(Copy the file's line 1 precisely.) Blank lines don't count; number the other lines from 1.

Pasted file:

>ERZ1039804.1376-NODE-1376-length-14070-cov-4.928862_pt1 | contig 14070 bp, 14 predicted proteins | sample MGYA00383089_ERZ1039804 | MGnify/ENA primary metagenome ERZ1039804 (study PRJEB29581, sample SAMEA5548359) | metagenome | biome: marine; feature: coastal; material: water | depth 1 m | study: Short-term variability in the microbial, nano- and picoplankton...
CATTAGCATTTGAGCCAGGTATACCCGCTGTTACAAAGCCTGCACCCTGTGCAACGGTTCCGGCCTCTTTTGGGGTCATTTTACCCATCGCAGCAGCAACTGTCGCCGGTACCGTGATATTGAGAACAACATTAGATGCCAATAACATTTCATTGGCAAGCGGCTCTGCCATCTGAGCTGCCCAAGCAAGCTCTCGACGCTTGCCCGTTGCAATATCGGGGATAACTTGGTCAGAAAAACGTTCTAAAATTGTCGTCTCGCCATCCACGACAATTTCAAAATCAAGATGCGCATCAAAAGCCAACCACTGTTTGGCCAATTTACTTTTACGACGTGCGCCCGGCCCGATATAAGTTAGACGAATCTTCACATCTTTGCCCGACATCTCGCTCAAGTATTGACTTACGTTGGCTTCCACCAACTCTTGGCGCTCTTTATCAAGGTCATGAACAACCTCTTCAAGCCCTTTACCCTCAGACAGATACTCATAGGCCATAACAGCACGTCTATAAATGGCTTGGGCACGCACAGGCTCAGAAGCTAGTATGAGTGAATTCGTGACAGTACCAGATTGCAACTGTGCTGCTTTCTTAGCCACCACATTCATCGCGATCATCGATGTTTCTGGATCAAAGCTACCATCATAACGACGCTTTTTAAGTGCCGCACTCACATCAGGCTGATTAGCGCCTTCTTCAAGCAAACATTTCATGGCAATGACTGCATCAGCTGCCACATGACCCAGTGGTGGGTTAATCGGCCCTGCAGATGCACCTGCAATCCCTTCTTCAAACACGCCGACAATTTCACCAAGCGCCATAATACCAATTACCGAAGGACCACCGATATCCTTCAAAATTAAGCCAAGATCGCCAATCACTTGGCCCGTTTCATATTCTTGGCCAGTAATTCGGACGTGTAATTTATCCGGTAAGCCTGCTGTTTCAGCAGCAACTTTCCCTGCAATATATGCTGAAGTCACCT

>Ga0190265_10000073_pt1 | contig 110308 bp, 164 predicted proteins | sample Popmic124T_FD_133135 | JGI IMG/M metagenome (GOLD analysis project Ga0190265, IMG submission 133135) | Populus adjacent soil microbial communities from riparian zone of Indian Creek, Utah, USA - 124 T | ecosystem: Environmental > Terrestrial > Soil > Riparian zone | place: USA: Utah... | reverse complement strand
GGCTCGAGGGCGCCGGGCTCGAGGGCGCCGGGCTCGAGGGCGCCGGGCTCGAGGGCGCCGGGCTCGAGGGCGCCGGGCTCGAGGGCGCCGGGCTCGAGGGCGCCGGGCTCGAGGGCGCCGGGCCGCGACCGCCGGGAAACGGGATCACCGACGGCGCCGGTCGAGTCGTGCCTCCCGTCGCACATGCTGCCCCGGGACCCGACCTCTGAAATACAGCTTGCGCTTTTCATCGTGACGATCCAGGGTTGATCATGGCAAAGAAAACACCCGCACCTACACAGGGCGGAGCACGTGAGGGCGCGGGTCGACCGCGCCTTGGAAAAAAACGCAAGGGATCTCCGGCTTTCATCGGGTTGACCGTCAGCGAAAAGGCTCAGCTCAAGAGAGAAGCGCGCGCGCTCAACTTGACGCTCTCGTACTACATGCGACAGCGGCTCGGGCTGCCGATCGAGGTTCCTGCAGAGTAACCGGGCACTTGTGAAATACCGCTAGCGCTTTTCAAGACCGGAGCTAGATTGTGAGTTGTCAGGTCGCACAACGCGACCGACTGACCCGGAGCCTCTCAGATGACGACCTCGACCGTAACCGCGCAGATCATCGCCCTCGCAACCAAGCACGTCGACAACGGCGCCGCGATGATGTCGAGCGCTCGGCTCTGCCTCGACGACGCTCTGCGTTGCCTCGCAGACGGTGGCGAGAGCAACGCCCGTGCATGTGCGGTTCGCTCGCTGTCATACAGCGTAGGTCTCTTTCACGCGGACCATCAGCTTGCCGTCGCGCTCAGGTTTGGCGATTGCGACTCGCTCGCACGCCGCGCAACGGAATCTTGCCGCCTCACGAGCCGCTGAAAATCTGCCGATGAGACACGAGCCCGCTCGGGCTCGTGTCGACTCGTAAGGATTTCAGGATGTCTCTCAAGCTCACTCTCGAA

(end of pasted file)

>ERZ1039804.1376-NODE-1376-length-14070-cov-4.928862_pt1 | contig 14070 bp, 14 predicted proteins | sample MGYA00383089_ERZ1039804 | MGnify/ENA primary metagenome ERZ1039804 (study PRJEB29581, sample SAMEA5548359) | metagenome | biome: marine; feature: coastal; material: water | depth 1 m | study: Short-term variability in the microbial, nano- and picoplankton...